Monday, January 25, 2010

Voting and the Super Bowl



Super Bowl advertising continues to evolve both in terms of who is advertising and the nature of the ads themselves. To the first point, it appears that at least to some extent the old guard is out, as venerable Super Bowl advertisers like Pepsi are out this year. The event is becoming a place where lesser-known brands, well, like Hyundai are choosing to make a big splash. In fact that may be what super bowl advertising is all about – creating an impact that otherwise would be difficult to achieve. Aligning a brand with such an important cultural ritual like watching the super bowl can skyrocket brand awareness. GoDaddy.com is one such brand that comes to mind. But for products like Pepsi, where awareness levels are already quite high, there isn’t much the Super Bowl can do for the brand. Pepsi has, this year, opted for a different route to brand building. To the second point, I’ve noticed the continuation of a trend in Super Bowl advertising that relates to this blog’s title – participatory advertising. There appears to be several if not many opportunities for consumers to vote in and around Super Bowl advertising. For example, in a previous blog post I pointed to Careerbuilder.com as a website where one could vote for their favorite commercial, the winner will air on the Super Bowl. Doritos has been employing this technique for three years and continues with its “Crash the Super Bowl” promotion. Voting is a cultural ritual that we usually think of when considering the election of political candidates. As advertising can also be considered a social practice--another term for ritual which I write about in my book Advertising in Everyday Life--it is perhaps understandable why advertisers want consumers to participate in advertising in a somewhat similar way as another cultural ritual – voting. The ability to step into the polling booth and cast your vote for a political candidate is a form of personal empowerment. This practice – voting – also works in the world of advertising where marketers want to empower consumers, at least on the symbolic level. So, the Super Bowl represents a unique opportunity to step into the polling booth, metaphorically, and vote for your favorite advertisement, becoming an empowered consumer. But to what end, I ask?

3 comments:

Keyan said...

Although it is true that Pepsi really does not have much to gain, it does have something to maintain. Ever since I can recall, every year Pepsi has taken place in the Super Bowl. All of a sudden in 2010 they decide they are not going to advertise during the Super Bowl at all? I feel as if people who are not into advertising, the average Americans, are going to watch the Super Bowl, and say " Hey! wait a minute, there was not one ad for Pepsi, they usually have like... 15?". I think Pepsi has a reputation and image to maintain, and this is taking a major step backwards.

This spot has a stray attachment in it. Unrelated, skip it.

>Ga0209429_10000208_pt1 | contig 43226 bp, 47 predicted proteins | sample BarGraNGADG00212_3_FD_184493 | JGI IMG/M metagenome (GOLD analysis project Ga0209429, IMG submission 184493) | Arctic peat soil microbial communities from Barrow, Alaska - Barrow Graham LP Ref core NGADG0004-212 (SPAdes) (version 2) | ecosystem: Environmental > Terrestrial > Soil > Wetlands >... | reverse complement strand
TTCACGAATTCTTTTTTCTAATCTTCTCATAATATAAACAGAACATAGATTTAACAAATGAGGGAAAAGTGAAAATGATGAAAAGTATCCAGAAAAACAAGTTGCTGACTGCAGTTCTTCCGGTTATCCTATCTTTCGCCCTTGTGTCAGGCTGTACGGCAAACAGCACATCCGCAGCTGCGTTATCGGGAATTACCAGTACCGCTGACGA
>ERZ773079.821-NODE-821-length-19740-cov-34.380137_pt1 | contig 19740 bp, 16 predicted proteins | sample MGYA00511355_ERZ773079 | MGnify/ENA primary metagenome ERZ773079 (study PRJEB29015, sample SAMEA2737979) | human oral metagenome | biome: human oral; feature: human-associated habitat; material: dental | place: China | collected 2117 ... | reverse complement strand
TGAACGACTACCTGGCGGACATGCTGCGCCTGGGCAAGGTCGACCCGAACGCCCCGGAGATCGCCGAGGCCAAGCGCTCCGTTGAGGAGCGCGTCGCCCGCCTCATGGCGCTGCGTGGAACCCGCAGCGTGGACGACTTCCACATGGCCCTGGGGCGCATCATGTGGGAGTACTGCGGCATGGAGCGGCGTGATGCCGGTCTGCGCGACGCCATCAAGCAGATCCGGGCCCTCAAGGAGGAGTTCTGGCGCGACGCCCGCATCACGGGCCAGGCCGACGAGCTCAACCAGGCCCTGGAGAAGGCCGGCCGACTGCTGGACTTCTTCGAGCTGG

Kristina K said...

Initially I was shocked when I read that Pepsi was not going to advertise during this years Super Bowl game. In my experience I have always felt that Pepsi and Coca Cola compete with each other for a better commercial. Yet now it looks like Coca Cola is going to win without a fight. So naturally I wonder, what is Pepsi up to? It’s no secret that commercial advertising for the Super Bowl is an expensive investment, but with millions of viewers it seems worthwhile. However, Pepsi is reserving itself this year. (perhaps because of budget cuts in this poor economy) Nevertheless, I feel the issue goes deeper. Personally I feel that Pepsi has realized that they have made a ‘Lovemark’ among customers just as Coca Cola has done the same. With this in mind maybe Pepsi has decided not to spend so much on advertising because it will not result in an increase in profit. Technology today allows commercials to be posted on the Internet for free as well as advertise on websites at a cheaper cost than most television shows. This new trend seams to be the rout Pepsi is taking. But will this payoff for them or will they loose some customers to Coca Cola as a result? Or if this new strategy works, where Internet advertising creates more of a profit than television, will other well known companies pull out of the Super Bowl next year?

bpsullivan said...

Super bowl advertisements are highly anticipated by both avid football fans as well as people who could not even name the two teams playing in the game. Commercial time during the Super bowl has normally been filled with big name brands, such as Pepsi. Pepsi has been infamous for their memorable commercials during the Super bowl with big names like Michael Jackson and Britney Spears appearing in their ads. Is it worth it for Pepsi to spend so much money for airtime when their brand is already well known? Pepsi doesn’t need a memorable Super bowl commercial to win consumer approval. They have their dedicated consumers and a pricey commercial featuring a popular celebrity singing a catchy tune will most likely not change that. Lesser-known brands such as GoDaddy.com are making the right choice to invest in Super bowl airtime. During the Super bowl, people actually pay attention to the commercials and the products have a higher chance of staying with them. The fact that many companies are making their advertisements more “participatory” among their consumers will lead more people to inquire about their product because most people jump at the chance to be on national television.